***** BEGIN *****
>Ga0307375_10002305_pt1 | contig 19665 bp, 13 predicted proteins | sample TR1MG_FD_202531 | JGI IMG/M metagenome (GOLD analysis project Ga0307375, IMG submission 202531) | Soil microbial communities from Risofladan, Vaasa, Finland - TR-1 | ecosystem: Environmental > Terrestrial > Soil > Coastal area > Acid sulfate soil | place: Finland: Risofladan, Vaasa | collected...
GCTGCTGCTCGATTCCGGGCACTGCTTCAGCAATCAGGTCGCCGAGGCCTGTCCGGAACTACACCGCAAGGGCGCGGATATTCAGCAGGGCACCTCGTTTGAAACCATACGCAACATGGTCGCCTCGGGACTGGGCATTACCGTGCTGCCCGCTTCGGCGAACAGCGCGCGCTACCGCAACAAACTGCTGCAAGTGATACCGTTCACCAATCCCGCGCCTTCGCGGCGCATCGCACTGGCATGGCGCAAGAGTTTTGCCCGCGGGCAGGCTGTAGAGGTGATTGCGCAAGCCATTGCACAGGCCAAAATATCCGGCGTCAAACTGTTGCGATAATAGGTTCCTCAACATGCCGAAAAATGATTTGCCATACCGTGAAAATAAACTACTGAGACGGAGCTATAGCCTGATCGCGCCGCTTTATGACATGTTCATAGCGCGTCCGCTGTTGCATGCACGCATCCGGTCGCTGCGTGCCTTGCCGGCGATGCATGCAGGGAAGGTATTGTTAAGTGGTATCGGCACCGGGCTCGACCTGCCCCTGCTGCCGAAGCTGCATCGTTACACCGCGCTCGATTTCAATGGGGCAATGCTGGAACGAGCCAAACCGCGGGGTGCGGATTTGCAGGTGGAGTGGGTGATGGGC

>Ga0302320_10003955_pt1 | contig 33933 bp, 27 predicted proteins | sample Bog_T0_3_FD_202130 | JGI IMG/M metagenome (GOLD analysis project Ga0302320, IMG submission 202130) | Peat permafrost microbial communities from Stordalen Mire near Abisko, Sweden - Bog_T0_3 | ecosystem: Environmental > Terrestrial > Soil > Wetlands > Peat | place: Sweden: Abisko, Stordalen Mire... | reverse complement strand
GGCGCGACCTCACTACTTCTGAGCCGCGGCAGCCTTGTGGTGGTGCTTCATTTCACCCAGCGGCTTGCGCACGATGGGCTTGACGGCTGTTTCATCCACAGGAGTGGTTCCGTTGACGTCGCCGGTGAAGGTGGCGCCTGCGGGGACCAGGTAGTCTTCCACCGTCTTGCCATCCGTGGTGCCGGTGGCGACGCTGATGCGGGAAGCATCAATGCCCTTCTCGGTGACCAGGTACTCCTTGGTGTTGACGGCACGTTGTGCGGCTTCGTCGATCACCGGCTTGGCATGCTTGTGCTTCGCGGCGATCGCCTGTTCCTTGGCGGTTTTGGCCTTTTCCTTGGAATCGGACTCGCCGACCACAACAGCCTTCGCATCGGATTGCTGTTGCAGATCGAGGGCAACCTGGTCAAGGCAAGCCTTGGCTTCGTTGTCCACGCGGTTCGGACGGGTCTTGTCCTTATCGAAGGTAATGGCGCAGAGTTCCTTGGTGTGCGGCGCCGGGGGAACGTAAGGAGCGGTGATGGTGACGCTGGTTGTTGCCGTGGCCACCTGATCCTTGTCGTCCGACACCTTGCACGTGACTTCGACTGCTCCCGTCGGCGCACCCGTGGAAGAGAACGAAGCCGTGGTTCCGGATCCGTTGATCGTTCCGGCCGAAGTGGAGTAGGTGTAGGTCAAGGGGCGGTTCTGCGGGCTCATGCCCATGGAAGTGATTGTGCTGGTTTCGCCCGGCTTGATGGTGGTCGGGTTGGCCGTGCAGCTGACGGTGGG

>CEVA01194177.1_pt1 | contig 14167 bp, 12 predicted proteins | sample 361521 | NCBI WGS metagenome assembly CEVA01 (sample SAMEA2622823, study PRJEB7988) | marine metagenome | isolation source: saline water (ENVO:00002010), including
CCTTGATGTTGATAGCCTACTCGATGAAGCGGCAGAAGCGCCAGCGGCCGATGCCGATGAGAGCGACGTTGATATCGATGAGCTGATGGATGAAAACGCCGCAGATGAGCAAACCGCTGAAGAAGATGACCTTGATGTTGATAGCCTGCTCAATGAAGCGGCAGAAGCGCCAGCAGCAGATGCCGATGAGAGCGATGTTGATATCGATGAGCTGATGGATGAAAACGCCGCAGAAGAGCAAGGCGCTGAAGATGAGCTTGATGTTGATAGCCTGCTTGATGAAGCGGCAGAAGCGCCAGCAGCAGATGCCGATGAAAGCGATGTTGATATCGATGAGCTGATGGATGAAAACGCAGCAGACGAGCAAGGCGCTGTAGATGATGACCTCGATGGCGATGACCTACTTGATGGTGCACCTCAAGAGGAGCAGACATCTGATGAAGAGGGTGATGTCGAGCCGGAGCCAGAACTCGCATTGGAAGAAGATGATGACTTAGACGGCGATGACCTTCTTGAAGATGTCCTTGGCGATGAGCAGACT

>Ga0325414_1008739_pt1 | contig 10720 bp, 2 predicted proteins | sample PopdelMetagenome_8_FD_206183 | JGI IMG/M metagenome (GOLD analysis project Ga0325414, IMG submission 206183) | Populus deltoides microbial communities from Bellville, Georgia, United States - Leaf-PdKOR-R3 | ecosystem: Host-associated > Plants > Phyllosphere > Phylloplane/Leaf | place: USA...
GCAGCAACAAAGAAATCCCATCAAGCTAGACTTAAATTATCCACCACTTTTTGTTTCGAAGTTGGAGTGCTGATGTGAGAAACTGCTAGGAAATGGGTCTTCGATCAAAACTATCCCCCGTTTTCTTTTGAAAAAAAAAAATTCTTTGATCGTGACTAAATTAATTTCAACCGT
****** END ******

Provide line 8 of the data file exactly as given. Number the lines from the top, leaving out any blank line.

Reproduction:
GCAGCAACAAAGAAATCCCATCAAGCTAGACTTAAATTATCCACCACTTTTTGTTTCGAAGTTGGAGTGCTGATGTGAGAAACTGCTAGGAAATGGGTCTTCGATCAAAACTATCCCCCGTTTTCTTTTGAAAAAAAAAAATTCTTTGATCGTGACTAAATTAATTTCAACCGT